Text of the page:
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-   -   Drain Gutters (https://www.bikeforums.net/road-cycling/759143-drain-gutters.html)

surfer777 08-10-11 05:45 PM

Drain Gutters
 
What do you guys do about the drain gutters that come out into the bike lane leaving you about 4 inches of road to ride on before you are in the next lane over? On a road where the speed limit is lower I don't have an issue just riding on that little section but on roads where the speed limit is 50+ (I'm thinking La Costa Avenue between the 5 and El Camino Real for you North County San Diegans) its a little disconcerting to ride the line with drivers who don't care how close they get to you. Do you guys avoid the drain gutter or just ride over it? I've seen people do both and I see the advantages of doing both. Heck, I've done both. But what is the best option?

Edit: I'm not talking about your standard gutter you never want to ride in, just to clarify

joejack951 08-10-11 06:02 PM

Position yourself out in the lane early (so you are not just swerving into the lane around the drain) and be far enough into the lane to make it undeniably clear that you do not want to share the lane. If these drains occur frequently, I wouldn't even bother using the bike lane at all.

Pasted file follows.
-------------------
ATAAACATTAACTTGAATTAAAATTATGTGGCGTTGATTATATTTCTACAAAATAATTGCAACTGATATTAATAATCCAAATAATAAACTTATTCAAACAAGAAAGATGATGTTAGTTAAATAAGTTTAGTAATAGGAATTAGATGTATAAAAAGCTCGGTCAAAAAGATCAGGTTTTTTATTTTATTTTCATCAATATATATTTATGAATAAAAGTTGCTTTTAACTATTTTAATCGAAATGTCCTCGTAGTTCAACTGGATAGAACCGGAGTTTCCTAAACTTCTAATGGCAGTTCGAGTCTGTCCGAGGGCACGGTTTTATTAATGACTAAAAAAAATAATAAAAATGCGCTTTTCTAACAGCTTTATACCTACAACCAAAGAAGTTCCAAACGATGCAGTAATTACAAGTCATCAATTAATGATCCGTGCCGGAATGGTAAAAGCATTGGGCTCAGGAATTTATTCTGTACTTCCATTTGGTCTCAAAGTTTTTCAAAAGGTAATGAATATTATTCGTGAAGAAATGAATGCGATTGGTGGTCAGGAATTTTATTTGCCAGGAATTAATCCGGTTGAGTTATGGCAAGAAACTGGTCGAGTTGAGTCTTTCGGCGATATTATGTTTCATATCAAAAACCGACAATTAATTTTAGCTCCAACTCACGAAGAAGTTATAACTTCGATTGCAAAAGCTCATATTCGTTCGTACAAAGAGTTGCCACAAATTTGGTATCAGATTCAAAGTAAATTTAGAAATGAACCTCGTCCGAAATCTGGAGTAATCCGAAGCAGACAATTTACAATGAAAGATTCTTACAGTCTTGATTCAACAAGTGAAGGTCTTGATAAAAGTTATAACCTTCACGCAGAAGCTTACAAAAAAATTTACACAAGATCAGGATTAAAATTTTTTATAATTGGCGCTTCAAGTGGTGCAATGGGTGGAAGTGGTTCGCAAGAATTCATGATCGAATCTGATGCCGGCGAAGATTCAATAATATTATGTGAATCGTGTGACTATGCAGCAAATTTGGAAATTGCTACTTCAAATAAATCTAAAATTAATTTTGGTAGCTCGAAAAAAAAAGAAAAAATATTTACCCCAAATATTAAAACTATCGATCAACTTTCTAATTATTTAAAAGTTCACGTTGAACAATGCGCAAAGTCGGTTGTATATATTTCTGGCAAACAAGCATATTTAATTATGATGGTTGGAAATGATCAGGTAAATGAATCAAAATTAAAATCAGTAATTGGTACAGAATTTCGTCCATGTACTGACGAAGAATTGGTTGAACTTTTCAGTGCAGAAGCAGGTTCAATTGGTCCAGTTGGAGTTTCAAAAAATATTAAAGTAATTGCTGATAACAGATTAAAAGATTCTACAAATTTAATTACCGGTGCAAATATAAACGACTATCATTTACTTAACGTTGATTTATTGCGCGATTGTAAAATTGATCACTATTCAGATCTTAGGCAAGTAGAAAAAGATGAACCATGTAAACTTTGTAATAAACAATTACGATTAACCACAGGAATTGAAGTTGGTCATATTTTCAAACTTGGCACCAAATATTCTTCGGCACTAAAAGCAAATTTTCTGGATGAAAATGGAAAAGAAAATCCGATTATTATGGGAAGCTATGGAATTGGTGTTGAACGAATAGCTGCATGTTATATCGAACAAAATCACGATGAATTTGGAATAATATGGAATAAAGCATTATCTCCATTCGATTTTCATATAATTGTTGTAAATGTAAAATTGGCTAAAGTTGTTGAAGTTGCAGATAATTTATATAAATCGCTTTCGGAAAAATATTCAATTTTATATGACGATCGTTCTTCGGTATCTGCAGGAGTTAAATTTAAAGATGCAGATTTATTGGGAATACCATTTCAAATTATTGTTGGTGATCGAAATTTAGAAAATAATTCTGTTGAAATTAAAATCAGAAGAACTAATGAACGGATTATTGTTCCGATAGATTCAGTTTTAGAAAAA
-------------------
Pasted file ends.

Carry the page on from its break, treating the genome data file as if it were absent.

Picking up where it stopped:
A mirror can help spot gaps in traffic that make it easier to merge into the lane. In the absence of a gap, you need to make one by signaling and getting the attention of passing motorists. Looking back over your shoulder while signaling is a good way to do this in my experience.

RacerOne 08-10-11 07:10 PM

If the grate holes are perpendicluar to your direction of travel, just ride over it.

RUOkie 08-10-11 07:12 PM

learn to bunny hop

echotraveler 08-10-11 07:20 PM

i feel its all about attitude... joejack951 said it right

surfer777 08-10-11 09:04 PM

Thanks for the input guys. The drain gutters aren't the ones with the grates, its just an extension of the gutter on the side of the road into the bike lane. I've gotten to know which gutters are smooth and which ones are bumpy so that helps, but on new roads I don't like to find out if a gutter is bumpy or not the hard way! So it seems signaling and getting out of the bike lane would be the most ideal option, though I'm a little hesitant to do this on a road with high traffic speeds.

joejack951 08-11-11 06:14 AM


Originally Posted by surfer777 (Post 13066002)
So it seems signaling and getting out of the bike lane would be the most ideal option, though I'm a little hesitant to do this on a road with high traffic speeds.

Then I'd suggest riding more on lower speed roads and practicing your signaling and lane changing there. I wouldn't want to risk a fall next to high speed traffic.


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